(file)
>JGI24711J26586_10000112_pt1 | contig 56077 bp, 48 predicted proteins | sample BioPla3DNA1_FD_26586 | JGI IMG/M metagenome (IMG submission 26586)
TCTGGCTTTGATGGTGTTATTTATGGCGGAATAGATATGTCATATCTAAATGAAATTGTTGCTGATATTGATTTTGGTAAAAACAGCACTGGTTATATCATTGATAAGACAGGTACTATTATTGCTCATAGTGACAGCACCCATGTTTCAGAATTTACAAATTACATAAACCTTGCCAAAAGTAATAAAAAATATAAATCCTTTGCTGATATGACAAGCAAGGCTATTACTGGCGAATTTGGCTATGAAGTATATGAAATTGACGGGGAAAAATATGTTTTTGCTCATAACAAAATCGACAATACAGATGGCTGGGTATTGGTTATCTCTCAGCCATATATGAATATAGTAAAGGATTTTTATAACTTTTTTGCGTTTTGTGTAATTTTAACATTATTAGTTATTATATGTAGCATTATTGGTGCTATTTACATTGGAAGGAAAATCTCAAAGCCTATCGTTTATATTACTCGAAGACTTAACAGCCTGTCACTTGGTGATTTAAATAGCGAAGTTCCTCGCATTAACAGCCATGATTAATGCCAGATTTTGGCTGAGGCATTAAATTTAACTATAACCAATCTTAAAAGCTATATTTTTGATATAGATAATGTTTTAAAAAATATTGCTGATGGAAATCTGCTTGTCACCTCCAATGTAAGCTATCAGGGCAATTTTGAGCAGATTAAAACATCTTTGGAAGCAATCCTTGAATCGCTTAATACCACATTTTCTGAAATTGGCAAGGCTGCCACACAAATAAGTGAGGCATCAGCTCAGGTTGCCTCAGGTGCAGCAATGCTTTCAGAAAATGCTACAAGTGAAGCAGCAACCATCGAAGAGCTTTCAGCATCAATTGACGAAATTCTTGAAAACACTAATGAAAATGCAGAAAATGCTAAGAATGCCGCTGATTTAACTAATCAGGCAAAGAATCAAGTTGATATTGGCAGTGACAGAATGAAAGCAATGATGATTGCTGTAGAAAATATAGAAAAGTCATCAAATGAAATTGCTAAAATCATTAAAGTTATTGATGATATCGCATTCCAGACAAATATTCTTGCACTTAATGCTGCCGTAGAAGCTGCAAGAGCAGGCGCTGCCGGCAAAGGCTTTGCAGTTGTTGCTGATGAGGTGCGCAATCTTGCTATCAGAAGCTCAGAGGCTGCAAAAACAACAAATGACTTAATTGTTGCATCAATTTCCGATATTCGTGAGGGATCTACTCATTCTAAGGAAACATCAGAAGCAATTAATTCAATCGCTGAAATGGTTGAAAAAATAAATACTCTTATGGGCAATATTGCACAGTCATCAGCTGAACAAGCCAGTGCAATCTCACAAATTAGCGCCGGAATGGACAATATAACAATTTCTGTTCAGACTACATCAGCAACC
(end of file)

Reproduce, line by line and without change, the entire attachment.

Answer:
>JGI24711J26586_10000112_pt1 | contig 56077 bp, 48 predicted proteins | sample BioPla3DNA1_FD_26586 | JGI IMG/M metagenome (IMG submission 26586)
TCTGGCTTTGATGGTGTTATTTATGGCGGAATAGATATGTCATATCTAAATGAAATTGTTGCTGATATTGATTTTGGTAAAAACAGCACTGGTTATATCATTGATAAGACAGGTACTATTATTGCTCATAGTGACAGCACCCATGTTTCAGAATTTACAAATTACATAAACCTTGCCAAAAGTAATAAAAAATATAAATCCTTTGCTGATATGACAAGCAAGGCTATTACTGGCGAATTTGGCTATGAAGTATATGAAATTGACGGGGAAAAATATGTTTTTGCTCATAACAAAATCGACAATACAGATGGCTGGGTATTGGTTATCTCTCAGCCATATATGAATATAGTAAAGGATTTTTATAACTTTTTTGCGTTTTGTGTAATTTTAACATTATTAGTTATTATATGTAGCATTATTGGTGCTATTTACATTGGAAGGAAAATCTCAAAGCCTATCGTTTATATTACTCGAAGACTTAACAGCCTGTCACTTGGTGATTTAAATAGCGAAGTTCCTCGCATTAACAGCCATGATTAATGCCAGATTTTGGCTGAGGCATTAAATTTAACTATAACCAATCTTAAAAGCTATATTTTTGATATAGATAATGTTTTAAAAAATATTGCTGATGGAAATCTGCTTGTCACCTCCAATGTAAGCTATCAGGGCAATTTTGAGCAGATTAAAACATCTTTGGAAGCAATCCTTGAATCGCTTAATACCACATTTTCTGAAATTGGCAAGGCTGCCACACAAATAAGTGAGGCATCAGCTCAGGTTGCCTCAGGTGCAGCAATGCTTTCAGAAAATGCTACAAGTGAAGCAGCAACCATCGAAGAGCTTTCAGCATCAATTGACGAAATTCTTGAAAACACTAATGAAAATGCAGAAAATGCTAAGAATGCCGCTGATTTAACTAATCAGGCAAAGAATCAAGTTGATATTGGCAGTGACAGAATGAAAGCAATGATGATTGCTGTAGAAAATATAGAAAAGTCATCAAATGAAATTGCTAAAATCATTAAAGTTATTGATGATATCGCATTCCAGACAAATATTCTTGCACTTAATGCTGCCGTAGAAGCTGCAAGAGCAGGCGCTGCCGGCAAAGGCTTTGCAGTTGTTGCTGATGAGGTGCGCAATCTTGCTATCAGAAGCTCAGAGGCTGCAAAAACAACAAATGACTTAATTGTTGCATCAATTTCCGATATTCGTGAGGGATCTACTCATTCTAAGGAAACATCAGAAGCAATTAATTCAATCGCTGAAATGGTTGAAAAAATAAATACTCTTATGGGCAATATTGCACAGTCATCAGCTGAACAAGCCAGTGCAATCTCACAAATTAGCGCCGGAATGGACAATATAACAATTTCTGTTCAGACTACATCAGCAACC